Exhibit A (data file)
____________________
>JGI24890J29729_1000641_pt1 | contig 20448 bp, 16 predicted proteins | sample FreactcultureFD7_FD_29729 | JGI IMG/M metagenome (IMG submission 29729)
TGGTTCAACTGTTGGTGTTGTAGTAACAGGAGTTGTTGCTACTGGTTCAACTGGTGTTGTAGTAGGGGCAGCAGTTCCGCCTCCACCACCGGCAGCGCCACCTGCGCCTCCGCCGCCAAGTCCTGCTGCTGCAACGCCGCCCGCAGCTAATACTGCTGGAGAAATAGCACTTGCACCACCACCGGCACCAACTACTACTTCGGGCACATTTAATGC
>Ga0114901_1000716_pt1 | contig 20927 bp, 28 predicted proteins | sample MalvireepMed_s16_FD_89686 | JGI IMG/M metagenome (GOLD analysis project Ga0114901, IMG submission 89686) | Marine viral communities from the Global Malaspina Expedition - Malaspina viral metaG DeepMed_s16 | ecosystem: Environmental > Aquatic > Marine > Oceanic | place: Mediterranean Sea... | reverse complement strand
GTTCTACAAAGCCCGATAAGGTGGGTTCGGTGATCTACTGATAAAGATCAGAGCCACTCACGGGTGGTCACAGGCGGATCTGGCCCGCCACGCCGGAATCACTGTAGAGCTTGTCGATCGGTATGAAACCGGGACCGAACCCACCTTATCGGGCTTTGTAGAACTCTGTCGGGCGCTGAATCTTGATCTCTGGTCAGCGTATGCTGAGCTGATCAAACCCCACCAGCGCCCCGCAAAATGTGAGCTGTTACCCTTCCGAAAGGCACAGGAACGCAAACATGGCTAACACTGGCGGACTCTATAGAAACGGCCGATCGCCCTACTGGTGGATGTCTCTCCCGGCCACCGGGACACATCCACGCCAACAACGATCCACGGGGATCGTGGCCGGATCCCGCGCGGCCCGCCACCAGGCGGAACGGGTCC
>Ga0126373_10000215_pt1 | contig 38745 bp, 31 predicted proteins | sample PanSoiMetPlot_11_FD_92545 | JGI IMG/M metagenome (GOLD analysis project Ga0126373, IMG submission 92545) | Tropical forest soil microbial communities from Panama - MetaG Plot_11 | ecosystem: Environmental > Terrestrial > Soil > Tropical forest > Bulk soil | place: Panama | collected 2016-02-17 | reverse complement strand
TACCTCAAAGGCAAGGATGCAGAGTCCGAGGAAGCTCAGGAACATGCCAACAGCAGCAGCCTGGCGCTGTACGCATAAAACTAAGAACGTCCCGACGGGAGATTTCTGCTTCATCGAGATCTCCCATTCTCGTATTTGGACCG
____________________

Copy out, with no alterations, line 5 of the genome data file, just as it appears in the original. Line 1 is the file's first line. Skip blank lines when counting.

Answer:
>Ga0126373_10000215_pt1 | contig 38745 bp, 31 predicted proteins | sample PanSoiMetPlot_11_FD_92545 | JGI IMG/M metagenome (GOLD analysis project Ga0126373, IMG submission 92545) | Tropical forest soil microbial communities from Panama - MetaG Plot_11 | ecosystem: Environmental > Terrestrial > Soil > Tropical forest > Bulk soil | place: Panama | collected 2016-02-17 | reverse complement strand